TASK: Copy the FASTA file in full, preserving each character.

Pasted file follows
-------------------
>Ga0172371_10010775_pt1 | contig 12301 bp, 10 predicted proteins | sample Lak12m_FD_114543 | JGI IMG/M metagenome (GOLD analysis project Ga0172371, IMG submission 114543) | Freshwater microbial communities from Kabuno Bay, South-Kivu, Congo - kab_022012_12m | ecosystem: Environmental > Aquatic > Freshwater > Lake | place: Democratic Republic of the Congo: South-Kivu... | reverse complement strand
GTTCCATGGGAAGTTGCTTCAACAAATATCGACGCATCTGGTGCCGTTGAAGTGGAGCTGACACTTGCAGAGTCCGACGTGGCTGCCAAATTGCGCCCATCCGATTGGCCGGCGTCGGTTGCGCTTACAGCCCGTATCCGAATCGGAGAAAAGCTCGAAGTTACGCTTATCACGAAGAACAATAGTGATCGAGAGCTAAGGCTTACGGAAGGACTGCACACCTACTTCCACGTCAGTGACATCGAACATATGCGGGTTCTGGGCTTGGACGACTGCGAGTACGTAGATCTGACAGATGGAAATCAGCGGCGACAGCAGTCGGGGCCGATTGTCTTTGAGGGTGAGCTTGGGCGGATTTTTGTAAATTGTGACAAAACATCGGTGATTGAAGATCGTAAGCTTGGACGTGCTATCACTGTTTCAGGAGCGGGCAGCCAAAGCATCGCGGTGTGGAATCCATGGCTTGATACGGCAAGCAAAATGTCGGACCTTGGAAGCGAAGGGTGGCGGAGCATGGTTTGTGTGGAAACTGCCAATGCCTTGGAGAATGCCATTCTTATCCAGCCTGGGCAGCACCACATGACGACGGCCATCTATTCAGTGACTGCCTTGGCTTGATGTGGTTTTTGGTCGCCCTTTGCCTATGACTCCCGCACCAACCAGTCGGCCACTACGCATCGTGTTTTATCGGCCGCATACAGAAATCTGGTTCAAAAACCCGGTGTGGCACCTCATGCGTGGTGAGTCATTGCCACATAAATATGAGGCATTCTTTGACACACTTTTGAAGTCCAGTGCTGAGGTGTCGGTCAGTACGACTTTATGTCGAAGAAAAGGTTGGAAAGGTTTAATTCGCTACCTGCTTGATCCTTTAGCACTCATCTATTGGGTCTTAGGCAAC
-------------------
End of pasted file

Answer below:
>Ga0172371_10010775_pt1 | contig 12301 bp, 10 predicted proteins | sample Lak12m_FD_114543 | JGI IMG/M metagenome (GOLD analysis project Ga0172371, IMG submission 114543) | Freshwater microbial communities from Kabuno Bay, South-Kivu, Congo - kab_022012_12m | ecosystem: Environmental > Aquatic > Freshwater > Lake | place: Democratic Republic of the Congo: South-Kivu... | reverse complement strand
GTTCCATGGGAAGTTGCTTCAACAAATATCGACGCATCTGGTGCCGTTGAAGTGGAGCTGACACTTGCAGAGTCCGACGTGGCTGCCAAATTGCGCCCATCCGATTGGCCGGCGTCGGTTGCGCTTACAGCCCGTATCCGAATCGGAGAAAAGCTCGAAGTTACGCTTATCACGAAGAACAATAGTGATCGAGAGCTAAGGCTTACGGAAGGACTGCACACCTACTTCCACGTCAGTGACATCGAACATATGCGGGTTCTGGGCTTGGACGACTGCGAGTACGTAGATCTGACAGATGGAAATCAGCGGCGACAGCAGTCGGGGCCGATTGTCTTTGAGGGTGAGCTTGGGCGGATTTTTGTAAATTGTGACAAAACATCGGTGATTGAAGATCGTAAGCTTGGACGTGCTATCACTGTTTCAGGAGCGGGCAGCCAAAGCATCGCGGTGTGGAATCCATGGCTTGATACGGCAAGCAAAATGTCGGACCTTGGAAGCGAAGGGTGGCGGAGCATGGTTTGTGTGGAAACTGCCAATGCCTTGGAGAATGCCATTCTTATCCAGCCTGGGCAGCACCACATGACGACGGCCATCTATTCAGTGACTGCCTTGGCTTGATGTGGTTTTTGGTCGCCCTTTGCCTATGACTCCCGCACCAACCAGTCGGCCACTACGCATCGTGTTTTATCGGCCGCATACAGAAATCTGGTTCAAAAACCCGGTGTGGCACCTCATGCGTGGTGAGTCATTGCCACATAAATATGAGGCATTCTTTGACACACTTTTGAAGTCCAGTGCTGAGGTGTCGGTCAGTACGACTTTATGTCGAAGAAAAGGTTGGAAAGGTTTAATTCGCTACCTGCTTGATCCTTTAGCACTCATCTATTGGGTCTTAGGCAAC